1. This appeal arises out of an application, E. A. No. 37 of 1966 in O. S. No. 72 of 1959 on the file of the District Munsif Court, Poonamallee, filed under Section 144. Civil P. C. for restitution. The facts leading up to the application are these: One Kesava Naicker (respondent 1 in the application) had obtained a money decree in O. S. 255 of 1957 against Munuswami Gramani (respondent 2 in the present application) and, in execution of that decree brought to sale the items of properties covered by the present application. The present appellant Sundaramurthi Gramani, who is the younger brother of Munuswami Gramani filed a claim petition. E. A. 1289 of 1958 under Order XXI, Rule 58, Civil P. C. contending that the properties were the joint family properties of himself and his brother Munuswami Gramani, that there had been no division between them, that he (Sundaramurthi) was entitled to an undivided half share and that his undivided half share should be released from attachment. This claim petition was dismissed on 4-12-1958. Thereupon, Sundaramurthi filed a suit under Order XXI, Rule 63. Civil P. C. numbered as O. S. 72 of 1959 in the same court. The defendants to the suit were Kesava Naicker and Munuswami. The suit was dismissed by the learned District Munsif on 31-3-1960. Ex. B-1 is a copy of the judgment. Sundaramurthi carried the matter in appeal. The appeal, A. S. No. 132 of 1960, was ultimately allowed on 27-7-1963 by the learned District Judge. Ex. B-2 is a copy of the judgment.
2. Notwithstanding the claim suit and the appeal, the execution in O. S. No. 255 of 1957 proceeded. The properties were purchased in court auction by one Ramaswami Chetti and he also took delivery, through the executing Court of the entire properties without any objection being raised by Sundaramurthi. Sundaramurthi, however, filed EA. 37 of 1966 in O. S. 72 of 1959 under Sec. 144, Civil P. C. claiming restitution by recovery of possession of the entire properties from Ramaswami Chetti. In this application, he impleaded Ramaswami Chetti as the third respondent, the first two respondents being Kesavan Naicker and Munuswami Gramani.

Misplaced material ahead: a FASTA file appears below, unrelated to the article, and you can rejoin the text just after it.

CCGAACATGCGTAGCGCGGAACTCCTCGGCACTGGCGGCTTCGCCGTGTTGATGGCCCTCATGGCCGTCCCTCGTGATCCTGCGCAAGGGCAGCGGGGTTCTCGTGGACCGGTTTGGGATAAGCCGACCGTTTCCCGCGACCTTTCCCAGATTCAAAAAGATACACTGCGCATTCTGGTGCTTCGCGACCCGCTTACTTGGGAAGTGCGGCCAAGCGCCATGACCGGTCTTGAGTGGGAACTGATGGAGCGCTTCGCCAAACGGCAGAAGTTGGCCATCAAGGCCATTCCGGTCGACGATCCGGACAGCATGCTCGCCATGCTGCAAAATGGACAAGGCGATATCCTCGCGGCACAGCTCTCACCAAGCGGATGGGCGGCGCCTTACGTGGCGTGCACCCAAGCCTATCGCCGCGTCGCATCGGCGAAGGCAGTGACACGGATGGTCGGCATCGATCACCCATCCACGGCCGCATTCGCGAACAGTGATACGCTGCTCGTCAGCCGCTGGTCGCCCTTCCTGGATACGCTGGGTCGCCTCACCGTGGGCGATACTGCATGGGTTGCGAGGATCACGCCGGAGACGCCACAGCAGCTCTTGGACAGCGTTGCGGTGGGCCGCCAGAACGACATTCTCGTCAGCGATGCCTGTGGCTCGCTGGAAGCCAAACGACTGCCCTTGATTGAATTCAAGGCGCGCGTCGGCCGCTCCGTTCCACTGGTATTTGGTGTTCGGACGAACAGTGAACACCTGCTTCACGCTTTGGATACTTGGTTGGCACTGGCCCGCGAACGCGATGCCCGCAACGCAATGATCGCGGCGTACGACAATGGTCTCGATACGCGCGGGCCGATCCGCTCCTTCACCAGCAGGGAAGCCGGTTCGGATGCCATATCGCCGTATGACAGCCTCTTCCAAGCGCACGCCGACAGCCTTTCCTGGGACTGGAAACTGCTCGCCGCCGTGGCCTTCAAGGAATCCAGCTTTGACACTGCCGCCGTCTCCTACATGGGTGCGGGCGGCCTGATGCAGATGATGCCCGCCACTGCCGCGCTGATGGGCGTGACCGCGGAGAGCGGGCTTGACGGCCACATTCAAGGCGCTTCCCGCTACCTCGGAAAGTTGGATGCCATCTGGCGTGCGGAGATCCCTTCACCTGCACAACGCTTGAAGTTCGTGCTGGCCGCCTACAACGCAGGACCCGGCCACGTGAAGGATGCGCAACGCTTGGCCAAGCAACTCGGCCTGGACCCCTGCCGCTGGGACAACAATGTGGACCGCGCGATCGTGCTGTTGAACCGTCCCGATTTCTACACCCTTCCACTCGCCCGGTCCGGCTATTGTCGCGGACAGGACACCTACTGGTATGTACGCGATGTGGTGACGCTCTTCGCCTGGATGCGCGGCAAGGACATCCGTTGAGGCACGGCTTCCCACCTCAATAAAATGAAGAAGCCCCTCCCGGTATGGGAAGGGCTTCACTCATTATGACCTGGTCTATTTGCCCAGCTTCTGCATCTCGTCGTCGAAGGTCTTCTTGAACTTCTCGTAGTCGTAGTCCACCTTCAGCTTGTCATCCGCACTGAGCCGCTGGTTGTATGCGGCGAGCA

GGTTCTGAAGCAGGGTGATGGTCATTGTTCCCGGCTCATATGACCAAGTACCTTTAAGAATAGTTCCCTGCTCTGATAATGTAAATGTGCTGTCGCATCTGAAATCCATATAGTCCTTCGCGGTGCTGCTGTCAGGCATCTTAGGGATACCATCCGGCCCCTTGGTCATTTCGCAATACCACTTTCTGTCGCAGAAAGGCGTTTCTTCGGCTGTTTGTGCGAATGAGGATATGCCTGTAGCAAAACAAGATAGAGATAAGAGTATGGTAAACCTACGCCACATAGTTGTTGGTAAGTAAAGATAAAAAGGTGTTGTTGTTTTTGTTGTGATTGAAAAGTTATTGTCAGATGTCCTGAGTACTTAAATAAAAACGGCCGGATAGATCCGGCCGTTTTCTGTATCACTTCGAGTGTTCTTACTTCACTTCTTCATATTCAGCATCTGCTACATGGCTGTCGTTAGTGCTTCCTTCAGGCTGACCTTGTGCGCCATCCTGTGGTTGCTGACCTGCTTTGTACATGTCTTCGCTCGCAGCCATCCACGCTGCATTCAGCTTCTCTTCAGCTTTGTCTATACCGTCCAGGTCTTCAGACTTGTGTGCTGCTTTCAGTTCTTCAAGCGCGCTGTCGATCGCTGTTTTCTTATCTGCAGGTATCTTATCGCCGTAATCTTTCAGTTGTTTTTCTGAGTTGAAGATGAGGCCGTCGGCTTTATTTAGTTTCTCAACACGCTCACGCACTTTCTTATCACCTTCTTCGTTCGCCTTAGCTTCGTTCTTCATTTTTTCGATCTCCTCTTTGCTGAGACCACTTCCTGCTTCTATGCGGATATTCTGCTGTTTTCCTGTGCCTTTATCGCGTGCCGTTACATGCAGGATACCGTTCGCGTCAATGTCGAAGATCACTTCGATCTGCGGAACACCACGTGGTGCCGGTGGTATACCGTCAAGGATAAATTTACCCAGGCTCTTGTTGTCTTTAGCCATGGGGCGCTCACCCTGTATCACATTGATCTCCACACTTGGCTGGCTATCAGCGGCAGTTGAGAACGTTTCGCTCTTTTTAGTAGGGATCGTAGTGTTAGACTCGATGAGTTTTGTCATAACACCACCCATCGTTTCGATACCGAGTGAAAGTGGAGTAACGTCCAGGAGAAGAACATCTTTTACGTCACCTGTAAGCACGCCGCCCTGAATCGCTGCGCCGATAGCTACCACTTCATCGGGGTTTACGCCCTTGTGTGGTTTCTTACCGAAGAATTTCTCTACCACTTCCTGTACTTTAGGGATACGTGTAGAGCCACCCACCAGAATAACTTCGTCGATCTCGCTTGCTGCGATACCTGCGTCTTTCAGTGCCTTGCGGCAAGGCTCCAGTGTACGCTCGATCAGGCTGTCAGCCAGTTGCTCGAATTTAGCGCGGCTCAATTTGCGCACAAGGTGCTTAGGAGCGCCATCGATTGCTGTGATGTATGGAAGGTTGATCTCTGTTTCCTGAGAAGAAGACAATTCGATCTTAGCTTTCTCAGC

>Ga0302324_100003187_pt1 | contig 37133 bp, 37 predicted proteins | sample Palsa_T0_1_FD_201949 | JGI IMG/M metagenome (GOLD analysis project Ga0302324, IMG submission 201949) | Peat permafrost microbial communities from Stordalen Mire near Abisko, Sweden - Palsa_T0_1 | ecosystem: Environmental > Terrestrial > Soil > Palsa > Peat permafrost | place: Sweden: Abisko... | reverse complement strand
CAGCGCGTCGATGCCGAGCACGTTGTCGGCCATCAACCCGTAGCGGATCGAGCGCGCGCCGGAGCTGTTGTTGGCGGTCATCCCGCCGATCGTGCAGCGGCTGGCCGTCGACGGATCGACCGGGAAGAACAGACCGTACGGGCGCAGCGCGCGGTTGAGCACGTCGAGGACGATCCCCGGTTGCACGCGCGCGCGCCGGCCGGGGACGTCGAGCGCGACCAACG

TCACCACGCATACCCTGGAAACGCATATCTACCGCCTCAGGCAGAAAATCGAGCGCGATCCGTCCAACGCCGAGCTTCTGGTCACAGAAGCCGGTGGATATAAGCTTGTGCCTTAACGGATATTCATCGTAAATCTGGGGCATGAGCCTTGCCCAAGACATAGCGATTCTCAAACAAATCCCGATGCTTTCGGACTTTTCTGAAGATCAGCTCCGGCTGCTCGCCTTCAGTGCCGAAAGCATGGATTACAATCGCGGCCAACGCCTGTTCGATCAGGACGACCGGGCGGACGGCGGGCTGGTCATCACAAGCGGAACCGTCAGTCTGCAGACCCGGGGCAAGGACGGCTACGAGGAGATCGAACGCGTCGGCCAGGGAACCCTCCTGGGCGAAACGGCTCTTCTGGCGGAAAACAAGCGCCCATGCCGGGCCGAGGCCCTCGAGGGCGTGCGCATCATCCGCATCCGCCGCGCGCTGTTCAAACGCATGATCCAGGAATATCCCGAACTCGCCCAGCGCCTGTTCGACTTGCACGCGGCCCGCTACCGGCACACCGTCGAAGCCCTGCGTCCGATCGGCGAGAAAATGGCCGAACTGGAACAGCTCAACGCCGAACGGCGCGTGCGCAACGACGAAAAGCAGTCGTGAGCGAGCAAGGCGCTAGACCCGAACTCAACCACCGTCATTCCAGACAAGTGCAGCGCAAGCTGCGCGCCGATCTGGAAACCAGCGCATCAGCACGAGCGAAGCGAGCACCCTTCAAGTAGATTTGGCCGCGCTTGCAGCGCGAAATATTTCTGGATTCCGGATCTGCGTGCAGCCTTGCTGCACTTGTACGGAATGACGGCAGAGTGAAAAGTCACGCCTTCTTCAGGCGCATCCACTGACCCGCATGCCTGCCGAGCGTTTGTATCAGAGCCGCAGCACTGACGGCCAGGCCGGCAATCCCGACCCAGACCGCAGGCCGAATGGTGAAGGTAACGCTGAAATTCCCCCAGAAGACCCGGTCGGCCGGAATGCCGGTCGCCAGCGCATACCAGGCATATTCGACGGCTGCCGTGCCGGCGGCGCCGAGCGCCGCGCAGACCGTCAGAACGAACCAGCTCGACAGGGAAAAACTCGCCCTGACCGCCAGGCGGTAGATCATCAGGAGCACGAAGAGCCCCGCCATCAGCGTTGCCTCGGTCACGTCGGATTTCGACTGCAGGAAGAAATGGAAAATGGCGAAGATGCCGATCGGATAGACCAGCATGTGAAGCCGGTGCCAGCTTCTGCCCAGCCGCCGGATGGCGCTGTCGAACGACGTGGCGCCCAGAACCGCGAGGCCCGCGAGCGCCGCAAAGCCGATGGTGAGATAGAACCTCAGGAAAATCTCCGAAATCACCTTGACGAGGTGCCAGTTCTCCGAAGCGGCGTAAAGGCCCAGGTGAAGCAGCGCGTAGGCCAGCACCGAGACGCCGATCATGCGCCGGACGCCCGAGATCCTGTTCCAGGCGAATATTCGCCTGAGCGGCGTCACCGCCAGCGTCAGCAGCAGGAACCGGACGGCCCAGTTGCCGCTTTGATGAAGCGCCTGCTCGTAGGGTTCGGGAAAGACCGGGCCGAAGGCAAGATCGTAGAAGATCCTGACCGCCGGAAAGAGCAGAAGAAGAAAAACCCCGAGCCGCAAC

3. The application was resisted by Ramaswami Chetti. He contended that the applicant had sought release only of his undivided half share, that that claim alone had been recognized and that in order to recover that undivided half share he must file a separate suit for partition. This contention was, in effect, accepted by the learned District Munsif, who tried E. A. 37 of 1966. The learned District Munsif pointed out that throughout in the claim petition and the subsequent suit. Sundaramurthi claimed only an undivided half share and release thereof and since he had established that right, he would be entitled to symbolical possession of his half share. if otherwise he was entitled to maintain the application in O. S. 72 of 1959. The learned District Munsif, however, thought that the application should have been filed in O. S. 255 of 1957. In that view, he dismissed the application.
4. Sundaramurthi preferred an appeal, C. M. A. No. 57 of 1966, in the District Court, Chingleput. The learned District Judge, agreeing with the learned District Munsif, observed that in the claim petition and in the claim suit, the petitioner Sundaramurthi had prayed only for release of his undivided half share and that so far as the other half share was concerned, the auction-purchaser had acquired valid the thereto and therefore Sundaramurthi could not recover possession of the entirely of the properties. In that view, he dismissed the appeal. Hence this further appeal by Sundaramurthi.
5. Sri Venkatesan, in an able and strenuous argument for the appellant, contends that the courts below have missed the point that as a matter of substantive law, the auction-purchaser, who acquired a title to only a half share of the coparcener Munuswami Gramani, was not entitled to recover possession of the entire properties and was only entitled to step into the shoes of Munuswami Gramani and work out his rights by a suit for partition. The learned counsel relies on the statement of the law in Mullah's Hindu Law. Art. 261, and on the decision of the Supreme Court in Sidheswar Mukherjee v. Bhubaneswar Prasad, : 1SCR177 . The learned counsel proceeds to urge that consequently, when the executing court delivered possession of the entirety of the suit lands to the auction-purchaser. it gave him more relief than that he was entitled to and that, following the substantive law, the appellant is entitled to recover possession of the entirety of the properties from the auction-purchaser, without prejudice to the right of the auction-purchaser to work out his rights by a separate suit for partition which he should file for the purpose.